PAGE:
Aalesund is another island port, smaller than Christiansund, but full as picturesque. The intense heat and clearness of the day, the splendour of the sunshine, which turned the grassy patches on the rocks into lustrous velvet, and the dark, dazzling blue of the sea belonged rather to southern Italy than to Norway. As we approached Bergen, however, the sky became gradually overcast, and the evening brought us clouds and showers. Not far from Aalesund was the castle of Rollo, the conqueror of Normandy. All this part of the coast is Viking ground: from these fjords went forth their piratical dragons, and hither they returned, laden with booty, to rest and carouse in their strongholds. They were the buccaneers of the north in their time, bold, brave, with the virtues which belong to courage and hardihood, but coarse, cruel, and brutal. The Viking of Scandinavian song is a splendid fellow; but his original, if we may judge from his descendants, was a stupid, hard-headed, lustful, and dirty giant, whom we should rather not have had for a companion. Harold Haarfager may have learnt in Constantinople to wash his face, and comb his beautiful hair, but I doubt if many of his followers imitated him. Let us hope that Ingeborg changed her dress occasionally, and that Balder's temple was not full of fleas; that Thorsten Vikingsson placed before his guests something better than fladbrod and rancid butter; and that Bjorn and Frithiof acted as honestly towards strangers as towards each other. The Viking chiefs, undoubtedly, must have learned the comfort of cleanliness and the delights of good living, but if such habits were general, the nation has greatly degenerated since their time.

We stayed on deck until midnight, notwithstanding the rain, to see the grand rock of Hornelen, a precipice 1200 feet high. The clouds lifted a little, and there was a dim, lurid light in the sky as our steamer swept under the awful cliff. A vast, indistinct mass, reaching apparently to the zenith, the summit crowned with a pointed tour, resembling the Cathedral of Drontheim, and the sides scarred with deep fissures, loomed over us. Now a splintered spire disengaged itself from the gloom, and stood defined against the sky; lighter streaks marked the spots where portions had slid away; but all else was dark, uncertain, and sublime. Our friendly captain had the steamer's guns discharged as we were abreast of the highest part. There were no separate echoes, but one tremendous peal of sound, prolonged like the note of an organ-pipe, and gradually dying away at the summit in humming vibrations.

Next morning, we were sailing in a narrow strait, between perpendicular cliffs, fluted like basaltic pillars. It was raining dismally, but we expected nothing else in the neighbourhood of Bergen. In this city the average number of rainy days in a year is two hundred. Bergen weather has become a by-word throughout the north, and no traveller ventures to hope for sunshine when he turns his face thither. "Is it still raining at Bergen?" ask the Dutch skippers when they meet a Norwegian captain. "Yes, blast you; is it still blowing at the Texel?" is generally the response.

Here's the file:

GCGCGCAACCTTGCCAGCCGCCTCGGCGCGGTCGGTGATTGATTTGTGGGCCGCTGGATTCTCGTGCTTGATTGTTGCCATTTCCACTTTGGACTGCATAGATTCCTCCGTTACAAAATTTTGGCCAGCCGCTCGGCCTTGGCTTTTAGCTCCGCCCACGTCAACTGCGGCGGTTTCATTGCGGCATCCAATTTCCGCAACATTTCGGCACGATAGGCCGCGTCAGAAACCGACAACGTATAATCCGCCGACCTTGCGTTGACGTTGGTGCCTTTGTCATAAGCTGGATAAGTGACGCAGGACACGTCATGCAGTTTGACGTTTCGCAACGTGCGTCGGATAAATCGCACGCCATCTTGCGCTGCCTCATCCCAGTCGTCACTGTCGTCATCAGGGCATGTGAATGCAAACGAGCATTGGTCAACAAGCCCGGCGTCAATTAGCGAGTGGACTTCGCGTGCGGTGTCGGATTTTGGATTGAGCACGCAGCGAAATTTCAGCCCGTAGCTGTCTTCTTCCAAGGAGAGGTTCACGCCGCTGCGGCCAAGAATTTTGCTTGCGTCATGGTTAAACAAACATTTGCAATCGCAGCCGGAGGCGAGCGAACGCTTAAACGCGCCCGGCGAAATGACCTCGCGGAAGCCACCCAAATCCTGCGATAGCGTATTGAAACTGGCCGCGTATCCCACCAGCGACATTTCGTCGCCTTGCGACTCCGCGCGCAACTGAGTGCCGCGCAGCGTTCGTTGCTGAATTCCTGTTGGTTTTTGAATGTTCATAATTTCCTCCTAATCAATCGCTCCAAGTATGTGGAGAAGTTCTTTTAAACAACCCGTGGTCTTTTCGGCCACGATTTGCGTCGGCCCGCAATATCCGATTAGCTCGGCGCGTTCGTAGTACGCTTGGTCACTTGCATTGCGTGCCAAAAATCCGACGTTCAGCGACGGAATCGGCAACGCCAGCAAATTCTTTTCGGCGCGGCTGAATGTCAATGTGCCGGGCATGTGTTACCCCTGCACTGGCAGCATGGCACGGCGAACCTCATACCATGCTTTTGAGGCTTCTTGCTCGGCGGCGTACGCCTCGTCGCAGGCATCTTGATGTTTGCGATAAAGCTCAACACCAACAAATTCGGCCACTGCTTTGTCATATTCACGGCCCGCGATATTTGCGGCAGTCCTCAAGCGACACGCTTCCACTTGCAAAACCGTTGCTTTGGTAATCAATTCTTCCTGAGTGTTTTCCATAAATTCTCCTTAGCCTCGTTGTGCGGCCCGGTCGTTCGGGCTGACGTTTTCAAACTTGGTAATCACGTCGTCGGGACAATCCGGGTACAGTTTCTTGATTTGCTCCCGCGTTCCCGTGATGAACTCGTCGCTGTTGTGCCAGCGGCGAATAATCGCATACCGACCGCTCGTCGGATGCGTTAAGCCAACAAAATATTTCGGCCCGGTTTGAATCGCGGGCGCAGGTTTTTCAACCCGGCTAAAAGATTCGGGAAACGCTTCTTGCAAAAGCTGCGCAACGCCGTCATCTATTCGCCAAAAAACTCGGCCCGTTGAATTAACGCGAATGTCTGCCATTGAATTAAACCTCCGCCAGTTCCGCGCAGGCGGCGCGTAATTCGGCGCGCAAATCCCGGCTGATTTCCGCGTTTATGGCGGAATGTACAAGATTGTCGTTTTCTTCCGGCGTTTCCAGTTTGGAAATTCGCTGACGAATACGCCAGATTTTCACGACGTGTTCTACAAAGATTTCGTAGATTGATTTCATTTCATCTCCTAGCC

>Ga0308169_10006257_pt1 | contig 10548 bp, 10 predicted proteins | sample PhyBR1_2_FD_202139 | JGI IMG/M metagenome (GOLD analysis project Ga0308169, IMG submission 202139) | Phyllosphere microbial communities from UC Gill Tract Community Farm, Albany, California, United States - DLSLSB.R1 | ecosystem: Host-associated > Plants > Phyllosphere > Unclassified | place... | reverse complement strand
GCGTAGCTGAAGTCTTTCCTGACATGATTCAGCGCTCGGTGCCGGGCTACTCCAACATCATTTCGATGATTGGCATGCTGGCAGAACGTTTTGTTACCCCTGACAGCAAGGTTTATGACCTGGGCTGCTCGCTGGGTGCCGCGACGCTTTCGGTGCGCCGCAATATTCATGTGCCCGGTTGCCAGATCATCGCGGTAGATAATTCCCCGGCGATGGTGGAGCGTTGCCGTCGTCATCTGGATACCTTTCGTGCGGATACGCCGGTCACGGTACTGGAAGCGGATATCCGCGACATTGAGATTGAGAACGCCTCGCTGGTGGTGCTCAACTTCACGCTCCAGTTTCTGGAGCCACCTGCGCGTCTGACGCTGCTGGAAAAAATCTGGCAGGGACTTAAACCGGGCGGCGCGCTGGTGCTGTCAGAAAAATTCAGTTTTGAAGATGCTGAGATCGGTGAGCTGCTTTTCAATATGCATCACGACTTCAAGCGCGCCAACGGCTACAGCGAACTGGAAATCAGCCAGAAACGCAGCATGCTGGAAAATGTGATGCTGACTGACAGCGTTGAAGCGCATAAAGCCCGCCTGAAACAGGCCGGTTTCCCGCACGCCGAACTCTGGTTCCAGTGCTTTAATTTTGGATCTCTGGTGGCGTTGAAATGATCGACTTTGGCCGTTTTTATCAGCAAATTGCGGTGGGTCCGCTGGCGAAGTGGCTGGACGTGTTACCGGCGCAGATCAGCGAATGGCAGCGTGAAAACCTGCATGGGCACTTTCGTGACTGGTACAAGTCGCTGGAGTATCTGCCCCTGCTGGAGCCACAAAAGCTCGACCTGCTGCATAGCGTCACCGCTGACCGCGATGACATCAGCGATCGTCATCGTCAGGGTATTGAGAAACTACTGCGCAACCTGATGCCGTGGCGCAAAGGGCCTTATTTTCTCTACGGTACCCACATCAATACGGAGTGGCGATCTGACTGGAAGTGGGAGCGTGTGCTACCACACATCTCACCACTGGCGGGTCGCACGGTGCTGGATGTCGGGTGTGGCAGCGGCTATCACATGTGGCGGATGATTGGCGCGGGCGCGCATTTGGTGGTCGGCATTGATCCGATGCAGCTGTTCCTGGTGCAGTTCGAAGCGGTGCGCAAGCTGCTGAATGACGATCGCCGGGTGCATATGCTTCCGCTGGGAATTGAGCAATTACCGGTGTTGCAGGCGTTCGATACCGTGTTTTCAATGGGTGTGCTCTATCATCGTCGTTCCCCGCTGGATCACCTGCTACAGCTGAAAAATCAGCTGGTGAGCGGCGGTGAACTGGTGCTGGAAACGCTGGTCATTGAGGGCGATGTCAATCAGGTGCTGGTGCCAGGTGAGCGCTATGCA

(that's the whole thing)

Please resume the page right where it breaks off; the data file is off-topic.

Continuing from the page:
We took on board four or five lepers, on their way to the hospital at Bergen. A piece of oil-cloth had been thrown over some spars to shield them from the rain, and they sat on deck, avoided by the other passengers, a melancholy picture of disease and shame. One was a boy of fourteen, upon whose face wart-like excrescences were beginning to appear; while a woman, who seemed to be his mother, was hideously swollen and disfigured. A man, crouching down with his head between his hands, endeavoured to hide the seamed and knotted mass of protruding blue flesh, which had once been a human face. The forms of leprosy, elephantiasis, and other kindred diseases, which I have seen in the East, and in tropical countries, are not nearly so horrible. For these unfortunates there was no hope. Some years, more or less, of a life which is worse than death, was all to which they could look forward. No cure has yet been discovered for this terrible disease. There are two hospitals in Bergen, one of which contains about five hundred patients; while the other, which has recently been erected for the reception of cases in the earlier stages, who may be subjected to experimental courses of treatment, has already one hundred. This form of leprosy is supposed to be produced partly by an exclusive diet of salt fish, and partly by want of personal cleanliness. The latter is the most probable cause, and one does not wonder at the result, after he has had a little experience of Norwegian filth. It is the awful curse which falls upon such beastly habits of life. I wish the Norwegians could be made Mussulmen for awhile, for the sake of learning that cleanliness is not only next to godliness, but a necessary part of it. I doubt the existence of filthy Christians, and have always believed that St. Jerome was atrociously slandered by the Italian painters. But is there no responsibility resting upon the clergymen of the country, who have so much influence over their flocks, and who are themselves clean and proper persons?

Bergen is also, as I was informed, terribly scourged by venereal diseases. Certainly, I do not remember a place, where there are so few men—tall, strong, and well-made as the people generally are—without some visible mark of disease or deformity. A physician of the city has recently endeavoured to cure syphilis in its secondary stage, by means of inoculation, having first tried the experiment upon himself; and there is now a hospital where this form of treatment is practiced upon two or three hundred patients, with the greatest success, as another physician informed me. I intended to have visited it, as well as the hospital for lepers; but the sight of a few cases, around the door of the latter establishment, so sickened me, that I had no courage to undertake the task.